Fortunately for the unlettered Peter, Romeo and Benvolio returned to the stage just in time, continuing their earlier conversation and sharing a roll-up. Romeo went to the back left of the stage and sat on the steps, while Benvolio was located front left for these lines, and Peter took up a position near Romeo, holding out the piece of paper for him to read, giving us some laughter even before Romeo acknowledged Peter’s presence. Peter nearly left the stage altogether when he believed that Romeo wasn’t literate, but was called back and willingly handed over the list. Romeo did the usual start of recognition at Rosalind’s name, making it abundantly clear exactly which lady he was in love with, and this time he finished the list off after a long pause. Peter left, presumably clear about whom he had to invite – didn’t notice any sign of him memorising the names – and after some more references to the lady in the front row, Romeo and Benvolio scampered off as well.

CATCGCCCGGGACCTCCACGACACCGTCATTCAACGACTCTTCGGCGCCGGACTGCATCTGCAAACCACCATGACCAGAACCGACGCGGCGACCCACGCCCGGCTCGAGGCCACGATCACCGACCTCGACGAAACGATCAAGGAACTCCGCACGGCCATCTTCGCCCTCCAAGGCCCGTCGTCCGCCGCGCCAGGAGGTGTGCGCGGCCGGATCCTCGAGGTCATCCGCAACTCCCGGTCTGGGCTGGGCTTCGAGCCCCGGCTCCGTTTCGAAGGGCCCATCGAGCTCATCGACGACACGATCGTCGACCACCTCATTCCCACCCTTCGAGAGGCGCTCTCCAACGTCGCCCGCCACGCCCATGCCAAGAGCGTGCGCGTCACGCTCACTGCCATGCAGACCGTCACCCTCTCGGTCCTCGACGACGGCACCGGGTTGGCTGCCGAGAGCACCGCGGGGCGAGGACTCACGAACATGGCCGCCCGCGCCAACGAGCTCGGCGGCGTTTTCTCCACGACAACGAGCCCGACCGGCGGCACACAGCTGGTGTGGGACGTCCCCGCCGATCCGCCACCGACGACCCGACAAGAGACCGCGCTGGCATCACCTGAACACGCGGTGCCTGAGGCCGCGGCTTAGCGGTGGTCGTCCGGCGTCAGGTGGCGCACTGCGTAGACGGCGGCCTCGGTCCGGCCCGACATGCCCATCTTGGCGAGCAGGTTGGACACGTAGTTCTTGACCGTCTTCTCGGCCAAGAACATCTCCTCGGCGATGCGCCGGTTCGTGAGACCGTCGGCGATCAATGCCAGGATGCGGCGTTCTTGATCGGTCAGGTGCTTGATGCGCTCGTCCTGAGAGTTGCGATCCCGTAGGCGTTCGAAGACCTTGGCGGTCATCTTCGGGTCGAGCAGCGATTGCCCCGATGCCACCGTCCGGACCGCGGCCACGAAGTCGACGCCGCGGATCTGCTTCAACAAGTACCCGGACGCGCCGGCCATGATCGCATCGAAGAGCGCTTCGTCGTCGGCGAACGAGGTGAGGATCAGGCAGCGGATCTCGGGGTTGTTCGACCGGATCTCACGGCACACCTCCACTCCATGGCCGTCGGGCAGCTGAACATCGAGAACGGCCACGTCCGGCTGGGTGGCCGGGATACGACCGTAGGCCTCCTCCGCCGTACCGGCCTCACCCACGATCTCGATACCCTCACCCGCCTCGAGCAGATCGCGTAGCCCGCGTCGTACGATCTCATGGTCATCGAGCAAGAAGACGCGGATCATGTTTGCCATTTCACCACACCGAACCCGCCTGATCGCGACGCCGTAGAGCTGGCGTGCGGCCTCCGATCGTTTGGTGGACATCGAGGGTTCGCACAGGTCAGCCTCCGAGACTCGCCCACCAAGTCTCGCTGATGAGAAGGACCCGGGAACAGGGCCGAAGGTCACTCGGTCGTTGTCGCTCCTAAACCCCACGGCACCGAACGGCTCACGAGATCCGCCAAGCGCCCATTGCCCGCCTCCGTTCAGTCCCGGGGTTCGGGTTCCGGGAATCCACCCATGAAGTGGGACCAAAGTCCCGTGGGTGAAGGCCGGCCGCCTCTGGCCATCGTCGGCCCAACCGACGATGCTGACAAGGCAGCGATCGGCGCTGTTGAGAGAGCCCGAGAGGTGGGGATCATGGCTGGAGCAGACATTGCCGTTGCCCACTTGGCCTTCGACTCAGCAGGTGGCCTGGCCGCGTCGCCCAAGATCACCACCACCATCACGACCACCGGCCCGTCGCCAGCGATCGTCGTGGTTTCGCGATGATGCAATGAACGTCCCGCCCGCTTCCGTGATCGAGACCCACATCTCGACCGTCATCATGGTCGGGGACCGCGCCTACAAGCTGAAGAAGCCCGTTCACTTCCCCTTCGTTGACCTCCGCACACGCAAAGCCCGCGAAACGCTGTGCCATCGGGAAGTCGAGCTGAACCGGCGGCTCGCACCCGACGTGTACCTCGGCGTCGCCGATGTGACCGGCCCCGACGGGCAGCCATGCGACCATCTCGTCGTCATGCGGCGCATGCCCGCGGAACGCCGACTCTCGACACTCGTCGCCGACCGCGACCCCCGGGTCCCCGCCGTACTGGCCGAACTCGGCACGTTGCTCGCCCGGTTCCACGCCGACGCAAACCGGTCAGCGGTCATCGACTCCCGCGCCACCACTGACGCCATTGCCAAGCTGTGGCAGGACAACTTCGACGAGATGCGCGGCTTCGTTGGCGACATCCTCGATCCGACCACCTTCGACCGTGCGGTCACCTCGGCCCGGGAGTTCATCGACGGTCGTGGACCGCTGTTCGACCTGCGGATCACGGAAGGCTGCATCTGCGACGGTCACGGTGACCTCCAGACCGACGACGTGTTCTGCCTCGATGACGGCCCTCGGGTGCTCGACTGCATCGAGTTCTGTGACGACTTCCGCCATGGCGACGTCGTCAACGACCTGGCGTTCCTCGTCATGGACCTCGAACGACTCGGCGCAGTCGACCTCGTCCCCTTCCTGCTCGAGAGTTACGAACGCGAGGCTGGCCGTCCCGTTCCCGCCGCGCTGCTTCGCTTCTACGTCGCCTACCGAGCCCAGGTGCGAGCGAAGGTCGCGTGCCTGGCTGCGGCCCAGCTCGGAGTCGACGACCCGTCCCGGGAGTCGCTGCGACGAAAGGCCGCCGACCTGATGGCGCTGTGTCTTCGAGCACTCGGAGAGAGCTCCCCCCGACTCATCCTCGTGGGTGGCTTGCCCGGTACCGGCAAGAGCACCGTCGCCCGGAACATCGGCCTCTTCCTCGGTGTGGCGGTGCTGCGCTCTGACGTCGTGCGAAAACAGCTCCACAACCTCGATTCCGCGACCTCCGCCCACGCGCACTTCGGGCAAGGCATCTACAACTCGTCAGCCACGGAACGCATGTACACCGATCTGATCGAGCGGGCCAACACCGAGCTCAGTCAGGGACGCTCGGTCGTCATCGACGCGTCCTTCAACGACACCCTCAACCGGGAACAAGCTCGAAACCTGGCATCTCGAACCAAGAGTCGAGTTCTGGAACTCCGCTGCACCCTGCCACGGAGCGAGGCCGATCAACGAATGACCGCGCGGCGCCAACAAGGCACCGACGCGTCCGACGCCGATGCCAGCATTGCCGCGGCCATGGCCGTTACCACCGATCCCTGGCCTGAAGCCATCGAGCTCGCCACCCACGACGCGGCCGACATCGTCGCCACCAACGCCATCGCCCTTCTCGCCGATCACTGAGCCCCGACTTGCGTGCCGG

Just a regular-sized door at the back now to indicate we were indoors, and Lady Capulet came on in a bronze-coloured catsuit. With her big hairdo she reminded me of the 1980 super-glossy styles, so although many of the costumes would have slotted directly into a 1960s setting, I felt the designer was keeping to a broader range of dates. The nurse was a woman of ample girth and as talkative as they come. Her long ramblings were entirely normal for this type of character, and, like her husband, Lady Capulet found a servant prevented her from speaking her lines. Juliet was quite happy with the nurse’s story, even the repetitions, and joined in by saying the last “Ay” herself, quickly followed by “And stint thou too”. She wasn’t embarrassed at the subject matter or concerned at her mother getting impatient, just aware that something else was going on; this was a good-natured relationship within her sheltered upbringing.